Bad things happen when you combine cannabis and alcohol. Innumerable cannabis users use cannabis with alcohol. It may only be a with a glass of wine among friends at dinner or paired with a bourbon that seems to flatter the cannabis strain’s taste.
The U.S. National Survey of Drug Use and Health (NSDUH, 2016) estimated that about half of people age 12 and over currently drink alcohol and about 9% currently use marijuana. Among people who currently drink alcohol, estimates of co-use range from 10-27%. And, among people with an addiction to alcohol (Alcohol Use Disorder), estimates of co-use range from 23-58%. More than 20% of people aged 18-29 currently use marijuana and estimates of co-use range from 50-70%.
The negative things we know about the combined use of cannabis and alcohol:
- Effects like clumsiness, dizziness, and confusion
- Exaggerated and exacerbated paranoia, anxiety, and memory loss
- Increased likelihood of traffic accidents, arrest, and injury
- Unprotected sex and sexually transmitted diseases
- Intensified hangovers, depression, nausea, and negative side-effects
People addicted to cannabis are more likely to develop alcohol dependency. They may share the same genetic or social predisposition to dependency.
A 2015 study published in Alcoholism: Clinical and Experimental Research differentiated between simultaneous use of alcohol and concurrent use. And, they recommend actions that cannabis advocates might embrace:
- Require distributors to include warning labels communicating risks (especially regarding driving) associated with combining alcohol and cannabis on all cannabis packaging.
- Pursue additional research on the effects of simultaneous and concurrent use.
- Medical practitioners and rehabilitation clinicians should ask patients to disclose their co-use.
What’s happens when you combine cannabis with alcohol?
Alcohol influences your blood system, and whatever’s in the blood soon reaches the brain and the rest of your body. Even an occasional drink will send messages that change behavior and nervous system response. Drinking lightly has beneficial health effects. But, drinking frequently or heavily will damage heart, liver, skin, pancreas, and more.
Cannabis also targets the brain and body through the circulatory system. It has many of the same effects on blood pressure, vascular function, and brain functions. So, consuming them simultaneously will increase the brain-body effects of both drugs.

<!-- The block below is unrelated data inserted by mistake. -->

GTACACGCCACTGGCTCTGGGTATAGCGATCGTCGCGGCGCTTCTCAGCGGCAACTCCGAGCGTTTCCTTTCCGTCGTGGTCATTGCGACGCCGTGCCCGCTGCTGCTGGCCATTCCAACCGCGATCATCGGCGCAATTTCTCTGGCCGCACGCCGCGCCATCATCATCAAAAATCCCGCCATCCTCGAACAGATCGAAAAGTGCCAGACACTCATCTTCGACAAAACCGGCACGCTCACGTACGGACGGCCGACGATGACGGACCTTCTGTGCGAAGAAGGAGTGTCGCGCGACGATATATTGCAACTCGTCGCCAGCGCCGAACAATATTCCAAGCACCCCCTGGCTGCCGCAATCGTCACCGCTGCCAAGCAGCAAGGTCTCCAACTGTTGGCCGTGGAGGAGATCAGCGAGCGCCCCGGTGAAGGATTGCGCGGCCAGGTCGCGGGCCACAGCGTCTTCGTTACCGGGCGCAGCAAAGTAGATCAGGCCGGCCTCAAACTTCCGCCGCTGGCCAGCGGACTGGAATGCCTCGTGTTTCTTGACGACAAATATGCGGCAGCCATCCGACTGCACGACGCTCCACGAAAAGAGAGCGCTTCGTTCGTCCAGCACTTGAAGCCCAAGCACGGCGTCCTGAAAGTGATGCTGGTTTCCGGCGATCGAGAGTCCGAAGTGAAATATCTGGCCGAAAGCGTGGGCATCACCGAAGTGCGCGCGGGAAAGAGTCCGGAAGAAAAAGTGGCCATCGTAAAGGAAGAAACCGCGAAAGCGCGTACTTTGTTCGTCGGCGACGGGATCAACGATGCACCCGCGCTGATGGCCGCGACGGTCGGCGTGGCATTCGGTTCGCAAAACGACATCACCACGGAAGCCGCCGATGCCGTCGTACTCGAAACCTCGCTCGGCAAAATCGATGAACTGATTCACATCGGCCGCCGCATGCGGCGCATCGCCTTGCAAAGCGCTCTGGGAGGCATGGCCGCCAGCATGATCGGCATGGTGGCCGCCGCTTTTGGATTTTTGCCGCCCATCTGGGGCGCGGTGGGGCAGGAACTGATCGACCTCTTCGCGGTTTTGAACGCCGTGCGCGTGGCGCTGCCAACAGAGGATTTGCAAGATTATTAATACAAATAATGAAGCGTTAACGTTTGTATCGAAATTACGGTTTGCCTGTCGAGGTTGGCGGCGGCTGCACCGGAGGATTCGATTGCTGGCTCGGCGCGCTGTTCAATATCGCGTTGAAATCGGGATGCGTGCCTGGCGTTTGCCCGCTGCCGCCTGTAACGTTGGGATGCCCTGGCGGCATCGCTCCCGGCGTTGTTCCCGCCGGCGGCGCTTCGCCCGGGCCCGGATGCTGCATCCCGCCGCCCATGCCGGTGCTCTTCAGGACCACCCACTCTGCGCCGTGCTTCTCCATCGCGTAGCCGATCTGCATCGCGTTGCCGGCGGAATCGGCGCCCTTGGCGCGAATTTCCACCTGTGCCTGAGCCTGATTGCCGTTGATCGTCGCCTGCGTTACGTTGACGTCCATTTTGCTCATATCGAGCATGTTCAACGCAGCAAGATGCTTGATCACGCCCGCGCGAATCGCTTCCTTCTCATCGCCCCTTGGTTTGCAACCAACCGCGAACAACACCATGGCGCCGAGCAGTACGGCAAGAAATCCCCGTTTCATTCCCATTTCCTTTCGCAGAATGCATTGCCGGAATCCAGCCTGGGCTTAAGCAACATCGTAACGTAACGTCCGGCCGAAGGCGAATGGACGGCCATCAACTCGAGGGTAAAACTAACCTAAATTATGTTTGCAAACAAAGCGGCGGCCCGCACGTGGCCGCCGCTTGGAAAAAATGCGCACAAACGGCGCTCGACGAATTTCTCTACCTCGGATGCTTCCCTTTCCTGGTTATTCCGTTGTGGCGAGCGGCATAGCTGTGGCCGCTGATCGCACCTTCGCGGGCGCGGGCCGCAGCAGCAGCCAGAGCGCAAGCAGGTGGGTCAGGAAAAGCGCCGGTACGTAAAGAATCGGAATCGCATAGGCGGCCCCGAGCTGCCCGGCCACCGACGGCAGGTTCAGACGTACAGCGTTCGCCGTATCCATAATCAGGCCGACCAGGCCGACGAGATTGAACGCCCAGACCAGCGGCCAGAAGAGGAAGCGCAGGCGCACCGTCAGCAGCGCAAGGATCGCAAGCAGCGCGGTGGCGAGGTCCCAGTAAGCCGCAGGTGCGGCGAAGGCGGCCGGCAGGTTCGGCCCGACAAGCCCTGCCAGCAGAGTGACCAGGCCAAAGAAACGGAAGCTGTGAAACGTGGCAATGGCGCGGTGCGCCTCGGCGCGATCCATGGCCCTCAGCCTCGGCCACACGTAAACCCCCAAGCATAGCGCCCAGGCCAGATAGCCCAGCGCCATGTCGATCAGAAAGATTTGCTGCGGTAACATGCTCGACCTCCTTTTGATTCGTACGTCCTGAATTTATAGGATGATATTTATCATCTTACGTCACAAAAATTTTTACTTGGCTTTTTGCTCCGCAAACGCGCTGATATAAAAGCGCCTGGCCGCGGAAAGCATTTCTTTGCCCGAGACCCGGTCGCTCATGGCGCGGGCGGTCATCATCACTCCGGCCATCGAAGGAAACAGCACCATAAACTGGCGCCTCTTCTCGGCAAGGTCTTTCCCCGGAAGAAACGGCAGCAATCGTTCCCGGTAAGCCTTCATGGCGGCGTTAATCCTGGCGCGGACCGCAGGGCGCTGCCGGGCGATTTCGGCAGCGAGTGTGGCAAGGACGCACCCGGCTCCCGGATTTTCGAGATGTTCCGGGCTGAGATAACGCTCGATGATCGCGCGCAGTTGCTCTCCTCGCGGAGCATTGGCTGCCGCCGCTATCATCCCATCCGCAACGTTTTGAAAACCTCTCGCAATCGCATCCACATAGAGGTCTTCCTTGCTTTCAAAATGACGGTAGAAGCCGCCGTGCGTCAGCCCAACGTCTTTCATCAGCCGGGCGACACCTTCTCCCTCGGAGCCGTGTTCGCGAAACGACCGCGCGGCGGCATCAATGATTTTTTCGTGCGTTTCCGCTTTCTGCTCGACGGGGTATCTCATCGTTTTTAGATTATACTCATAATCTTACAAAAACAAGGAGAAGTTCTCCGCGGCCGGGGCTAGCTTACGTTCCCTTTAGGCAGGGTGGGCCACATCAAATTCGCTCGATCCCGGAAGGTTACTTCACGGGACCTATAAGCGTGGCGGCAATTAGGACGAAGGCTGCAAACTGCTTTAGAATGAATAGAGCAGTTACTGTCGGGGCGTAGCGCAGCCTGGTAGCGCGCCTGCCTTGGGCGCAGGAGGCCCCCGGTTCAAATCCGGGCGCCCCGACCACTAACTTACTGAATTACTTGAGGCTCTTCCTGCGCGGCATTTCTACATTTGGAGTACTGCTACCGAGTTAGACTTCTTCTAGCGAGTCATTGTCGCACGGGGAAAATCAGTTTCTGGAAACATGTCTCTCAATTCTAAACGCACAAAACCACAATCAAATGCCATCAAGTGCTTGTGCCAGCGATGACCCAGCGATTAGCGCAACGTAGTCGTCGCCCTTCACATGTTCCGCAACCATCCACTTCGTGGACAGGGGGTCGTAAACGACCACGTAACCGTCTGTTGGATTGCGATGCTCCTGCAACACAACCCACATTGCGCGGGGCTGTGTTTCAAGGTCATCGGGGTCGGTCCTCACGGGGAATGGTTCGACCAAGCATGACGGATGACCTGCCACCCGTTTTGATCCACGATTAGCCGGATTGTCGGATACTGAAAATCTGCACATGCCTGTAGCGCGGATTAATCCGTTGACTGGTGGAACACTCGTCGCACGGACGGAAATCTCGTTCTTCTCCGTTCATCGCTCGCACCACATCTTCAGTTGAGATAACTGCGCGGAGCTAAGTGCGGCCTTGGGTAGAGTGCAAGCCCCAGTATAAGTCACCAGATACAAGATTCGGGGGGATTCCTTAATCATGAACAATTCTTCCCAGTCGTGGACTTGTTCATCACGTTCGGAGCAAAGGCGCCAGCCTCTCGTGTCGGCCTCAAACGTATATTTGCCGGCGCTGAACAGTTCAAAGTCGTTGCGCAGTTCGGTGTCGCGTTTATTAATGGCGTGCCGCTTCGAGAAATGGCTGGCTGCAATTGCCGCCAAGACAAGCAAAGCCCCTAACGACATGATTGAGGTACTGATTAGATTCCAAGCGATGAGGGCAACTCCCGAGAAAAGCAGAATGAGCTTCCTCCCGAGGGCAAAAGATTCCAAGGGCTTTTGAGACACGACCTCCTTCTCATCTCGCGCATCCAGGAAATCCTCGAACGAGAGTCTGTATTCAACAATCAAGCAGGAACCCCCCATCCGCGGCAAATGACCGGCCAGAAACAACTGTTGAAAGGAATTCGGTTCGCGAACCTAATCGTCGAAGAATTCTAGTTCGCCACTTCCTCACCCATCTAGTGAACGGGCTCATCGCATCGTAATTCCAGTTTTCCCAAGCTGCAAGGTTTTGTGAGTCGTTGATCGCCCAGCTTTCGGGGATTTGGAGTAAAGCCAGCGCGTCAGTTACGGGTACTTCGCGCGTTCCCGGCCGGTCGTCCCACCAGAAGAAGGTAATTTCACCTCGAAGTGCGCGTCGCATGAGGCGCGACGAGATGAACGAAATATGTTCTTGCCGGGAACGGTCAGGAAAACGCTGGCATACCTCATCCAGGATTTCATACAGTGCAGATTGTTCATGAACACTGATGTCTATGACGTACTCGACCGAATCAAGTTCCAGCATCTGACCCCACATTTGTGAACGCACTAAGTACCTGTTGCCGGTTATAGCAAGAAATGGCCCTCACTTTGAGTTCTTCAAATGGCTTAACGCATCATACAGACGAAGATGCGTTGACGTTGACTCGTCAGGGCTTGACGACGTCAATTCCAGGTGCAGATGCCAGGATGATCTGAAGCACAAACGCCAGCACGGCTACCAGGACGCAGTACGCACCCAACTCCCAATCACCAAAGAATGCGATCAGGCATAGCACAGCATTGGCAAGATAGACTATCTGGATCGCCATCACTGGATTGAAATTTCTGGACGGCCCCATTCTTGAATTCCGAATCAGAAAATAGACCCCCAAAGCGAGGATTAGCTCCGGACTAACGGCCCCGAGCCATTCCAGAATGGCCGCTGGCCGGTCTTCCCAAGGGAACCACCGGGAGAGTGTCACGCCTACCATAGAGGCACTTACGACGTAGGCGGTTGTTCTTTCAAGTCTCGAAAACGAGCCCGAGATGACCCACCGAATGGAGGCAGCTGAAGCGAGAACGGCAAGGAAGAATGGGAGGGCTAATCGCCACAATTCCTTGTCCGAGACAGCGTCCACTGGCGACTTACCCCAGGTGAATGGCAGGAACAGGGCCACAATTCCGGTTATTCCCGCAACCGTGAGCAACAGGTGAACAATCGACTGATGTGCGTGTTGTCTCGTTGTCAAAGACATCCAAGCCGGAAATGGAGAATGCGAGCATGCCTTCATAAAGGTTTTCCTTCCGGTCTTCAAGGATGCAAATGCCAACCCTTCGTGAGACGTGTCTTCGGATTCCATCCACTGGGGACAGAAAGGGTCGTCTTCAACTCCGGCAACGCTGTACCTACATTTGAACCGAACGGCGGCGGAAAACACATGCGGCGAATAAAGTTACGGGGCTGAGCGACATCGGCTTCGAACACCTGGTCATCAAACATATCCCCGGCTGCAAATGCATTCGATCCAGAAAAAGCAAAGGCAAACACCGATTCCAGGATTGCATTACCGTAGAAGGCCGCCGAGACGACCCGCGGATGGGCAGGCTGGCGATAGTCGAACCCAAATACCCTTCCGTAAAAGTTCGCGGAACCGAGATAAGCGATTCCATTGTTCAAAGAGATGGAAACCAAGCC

Nonetheless, if you want to occasionally use alcohol with cannabis, here are some pairings you might consider:
♦ Wine might make the most pleasant way to combine cannabis and alcohol. Wine is more complex than marijuana. It has more subtle tastes and aromas, and it appeals to the tongue’s taste buds. Cannabis experiences are first perceived by palate and nasal experience.
That olfactory experience is enhanced when the elements are combined. It’s there that pairings make sense. Citrus tastes and aromas in cannabis match nicely with a fruity sauvignon blanc, crisp pinot grigio, or unoaked chardonnay. Earthy tastes and aromas stand up to a complex Cabernet, rich Malbec, or subtle pinot noir.
You must remember the piggyback effect where the THC will ride the alcohol to an early and potent punch. And, it wouldn’t make sense to pair cannabis use with cannabis-infused wine.
♦ Beer is probably the go-to option among adolescents and students who probably miss the clue that pot and hops come from similar botanical families. Still, the combination of cannabis use with craft beers cam pair the similar aromas and tastes.
Experience may also decide your choice of strain. That is, certain combinations might help with depression; others might deliver the desired couch-lock. But, you must remember that the alcohol will rush the THC to the brain and body faster and more potently than you might wish.
You might watch the alcohol content of the beer or choose a non- or low-alcohol beer to reduce or minimize the effect. You might choose your beer or ale with its taste and after-taste in mind. Certain strains may go better with pilsners, Belgians, or bock beers.
♦ Liquor is alcohol intensive, so combining it with cannabis runs some risk. And, you should not underestimate that risk. Any liquor drink, whether shots or cocktails, it is intoxicating, so using it with cannabis will increase its bioavailability and potency. The pleasure of the cocktail prompts an additional drink, so the delivery system to brain and body accelerates.
They will likely produce cannabis-infused liquors, but consumption of more than one drink on an occasion will endanger your health and safety.
A final warning
Extensive research is concerned with the use of alcohol and cannabis among adolescents. Adolescent brains are not full-developed nor their personalities truly developed. Numerous studies document the connection between adolescent low self-esteem and negative behaviors, including suicidal ideation, self-harm, and alcohol- and cannabis-abuse disorders.
One study found, “Approximately 50% of adolescents exposed to alcohol and illicit drugs prior to age 15 had no conduct-problem history yet were still at an increased risk for adult substance dependence, herpes infection, early pregnancy, and crime.” Of course, that means 50 percent did have conduct-problem history (https://www.ncbi.nlm.nih.gov/pmc/articles/PMC3664402/).
So, we are at a bit of an impasse here. There is no final word on the causation between alcohol/cannabis mixing and negative adolescent behaviors. But, it’s not a risk that sensible adults want to take.
And, responsible adults will reduce the risk to their health and safety with moderate concurrent use of alcohol and cannabis. That’s probably vain advice, but the target is responsible teens and adults.